- Interview and record their experience with your product.
Segmenting prelaunch subscribers.
Before segmenting your list, you need to define what the segment is.
As I mentioned above, you want to segment the people that belong to your .
Probably the best chance you have is your first touchpoint with your early adopters, the “welcome email.”
Apart from thanking people for subscribing, and offering more info about your upcoming product, you can attach an that will help you learn more about who’s planning to use it.
Keep in mind that there are four things that you need to extract from the survey:
- More personal info (e.g., name, gender, age, job description, etc.)
- If they’re using any similar product and how it solves their problem.
- What problems they face with the products they use/used.
- If they are willing to talk to you in person.
If you want to create an early access survey, you can use . It’s really easy to set up, and you can integrate it with all the popular email marketing platforms.
Interviewing early adopters.
Since you segmented your list, it’s time for you to conduct interviews with the people that gained early access.
When we hear the term “interview,” most of us think of a series of questions followed by answers, but interviewing early adopters is more about studying the behavior of people using your product.
The role of the interviewer is to make the users feel comfortable enough to provide honest feedback and nudge them to interact with the product organically.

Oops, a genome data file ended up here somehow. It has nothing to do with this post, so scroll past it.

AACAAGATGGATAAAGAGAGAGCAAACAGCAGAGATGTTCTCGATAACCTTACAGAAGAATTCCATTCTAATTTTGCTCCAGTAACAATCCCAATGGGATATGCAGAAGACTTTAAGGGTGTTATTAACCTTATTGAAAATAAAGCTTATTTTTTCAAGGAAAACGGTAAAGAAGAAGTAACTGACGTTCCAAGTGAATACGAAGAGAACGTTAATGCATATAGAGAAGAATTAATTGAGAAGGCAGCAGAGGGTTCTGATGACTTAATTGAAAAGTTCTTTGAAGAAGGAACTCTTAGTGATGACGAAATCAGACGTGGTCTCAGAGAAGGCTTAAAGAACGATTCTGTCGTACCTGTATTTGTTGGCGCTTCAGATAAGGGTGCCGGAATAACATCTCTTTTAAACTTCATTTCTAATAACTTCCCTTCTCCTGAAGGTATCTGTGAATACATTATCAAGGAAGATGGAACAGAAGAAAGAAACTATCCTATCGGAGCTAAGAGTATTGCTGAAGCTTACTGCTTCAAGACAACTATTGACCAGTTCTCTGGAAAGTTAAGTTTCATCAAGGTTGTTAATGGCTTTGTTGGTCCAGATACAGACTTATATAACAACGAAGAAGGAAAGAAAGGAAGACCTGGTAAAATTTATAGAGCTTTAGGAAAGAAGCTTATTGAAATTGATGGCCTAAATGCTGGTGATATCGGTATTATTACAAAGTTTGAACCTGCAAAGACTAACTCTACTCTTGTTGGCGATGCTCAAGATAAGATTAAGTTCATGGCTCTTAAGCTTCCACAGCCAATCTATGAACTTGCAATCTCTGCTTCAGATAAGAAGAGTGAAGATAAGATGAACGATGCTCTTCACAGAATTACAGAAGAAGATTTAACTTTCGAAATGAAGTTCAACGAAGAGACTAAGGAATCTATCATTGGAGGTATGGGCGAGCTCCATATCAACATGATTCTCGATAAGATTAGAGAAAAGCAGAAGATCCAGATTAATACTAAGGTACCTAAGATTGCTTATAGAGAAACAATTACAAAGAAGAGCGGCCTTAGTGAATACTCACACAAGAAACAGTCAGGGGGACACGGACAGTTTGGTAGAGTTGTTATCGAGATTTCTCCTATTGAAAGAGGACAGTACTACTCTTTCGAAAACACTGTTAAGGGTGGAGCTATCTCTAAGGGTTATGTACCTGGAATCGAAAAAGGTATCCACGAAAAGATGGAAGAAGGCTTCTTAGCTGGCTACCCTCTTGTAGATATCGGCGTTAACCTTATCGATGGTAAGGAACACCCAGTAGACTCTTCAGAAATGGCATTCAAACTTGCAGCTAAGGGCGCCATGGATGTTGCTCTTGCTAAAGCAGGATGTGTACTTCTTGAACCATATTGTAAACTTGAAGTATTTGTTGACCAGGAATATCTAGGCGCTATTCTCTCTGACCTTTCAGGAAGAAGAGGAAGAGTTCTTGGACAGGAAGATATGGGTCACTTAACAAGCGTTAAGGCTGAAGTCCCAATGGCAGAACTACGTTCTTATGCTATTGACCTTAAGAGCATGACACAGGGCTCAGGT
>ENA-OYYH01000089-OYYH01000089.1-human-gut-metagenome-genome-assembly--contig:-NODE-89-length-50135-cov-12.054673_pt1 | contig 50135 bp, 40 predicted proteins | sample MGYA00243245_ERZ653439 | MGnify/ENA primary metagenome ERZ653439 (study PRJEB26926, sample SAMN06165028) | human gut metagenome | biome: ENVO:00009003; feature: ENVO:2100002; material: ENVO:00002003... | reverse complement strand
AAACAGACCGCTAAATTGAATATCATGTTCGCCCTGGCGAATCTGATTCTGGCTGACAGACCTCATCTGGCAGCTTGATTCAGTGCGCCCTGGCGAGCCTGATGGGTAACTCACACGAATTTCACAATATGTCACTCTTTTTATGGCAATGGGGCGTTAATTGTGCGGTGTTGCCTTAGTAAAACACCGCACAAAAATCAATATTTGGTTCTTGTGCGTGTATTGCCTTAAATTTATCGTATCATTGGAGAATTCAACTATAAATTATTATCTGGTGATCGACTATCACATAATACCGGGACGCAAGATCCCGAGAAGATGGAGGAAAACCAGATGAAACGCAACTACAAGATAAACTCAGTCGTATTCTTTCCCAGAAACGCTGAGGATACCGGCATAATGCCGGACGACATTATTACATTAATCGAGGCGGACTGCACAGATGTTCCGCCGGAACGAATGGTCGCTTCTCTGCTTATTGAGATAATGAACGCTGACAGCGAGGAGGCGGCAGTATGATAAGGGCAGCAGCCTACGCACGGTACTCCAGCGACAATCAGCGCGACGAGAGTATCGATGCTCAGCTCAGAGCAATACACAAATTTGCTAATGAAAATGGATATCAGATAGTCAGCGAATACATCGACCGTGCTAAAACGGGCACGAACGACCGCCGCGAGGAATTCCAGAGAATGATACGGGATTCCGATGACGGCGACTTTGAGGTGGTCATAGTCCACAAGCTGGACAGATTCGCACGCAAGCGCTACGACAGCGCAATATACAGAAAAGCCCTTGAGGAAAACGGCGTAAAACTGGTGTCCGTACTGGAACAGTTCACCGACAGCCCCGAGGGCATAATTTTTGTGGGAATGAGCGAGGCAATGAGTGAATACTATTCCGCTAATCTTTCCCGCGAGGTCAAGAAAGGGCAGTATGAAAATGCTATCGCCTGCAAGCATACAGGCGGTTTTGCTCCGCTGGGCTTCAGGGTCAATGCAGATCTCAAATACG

This could be an easier task if you’re conducting the interviews face-to-face, but more or less, the same rules apply via a call.
Whatever the type of interview, make sure to record the session. Keeping notes might make the interviewees feel uncomfortable, and you also need to study their reaction later.
Your interviews with early adopters divide into five steps:
- The welcome.
- Context questions.
- Introduction of the product.
- User testing of the product.
- Debriefing questions.
The process is thoroughly described in the sixth chapter of . The first two steps are all about making the person being interviewed to feel comfortable.
It’s preferable if the person conducting the interview is someone that isn’t involved in product development.
Make also sure that the interviewees know it. It will make them feel more comfortable to give honest answers since nobody’s feeling is on the line.
When you finally introduce the product, make sure to point out that it is an early version, and some things are not working yet. Allow the users to explore the product, and remind them to think aloud.
When it comes to testing the product, it’s important not to lead the users to take specific actions. In the real world, people examine and evaluate things on their own.
Your role is to nudge them and examine their behavior.
The debriefing step will help the person interviewing to pick the most critical reactions from the interviewee.
The debriefing questions could be:
- “How dos this product compare to what you’ve used?”
- “What did you like about the product?”
- “What did you hate about the product?”
- “What are the three things you would improve about the product?”
When the interview is over, make sure to thank the participant and reward them (preferably something they can use within your product).
Before you go.
Running a prelaunch campaign for your product may give you a batch of early adopters, but most importantly, it provides enough feedback to build a better product.
Understandably, you’d like to launch your product as soon as possible, but you shouldn’t be in a rush. Robinhood prelaunch campaign lasted about a year.
We strongly advise you to run your prelaunch campaign for more than four months, as it takes time to get constructive feedback.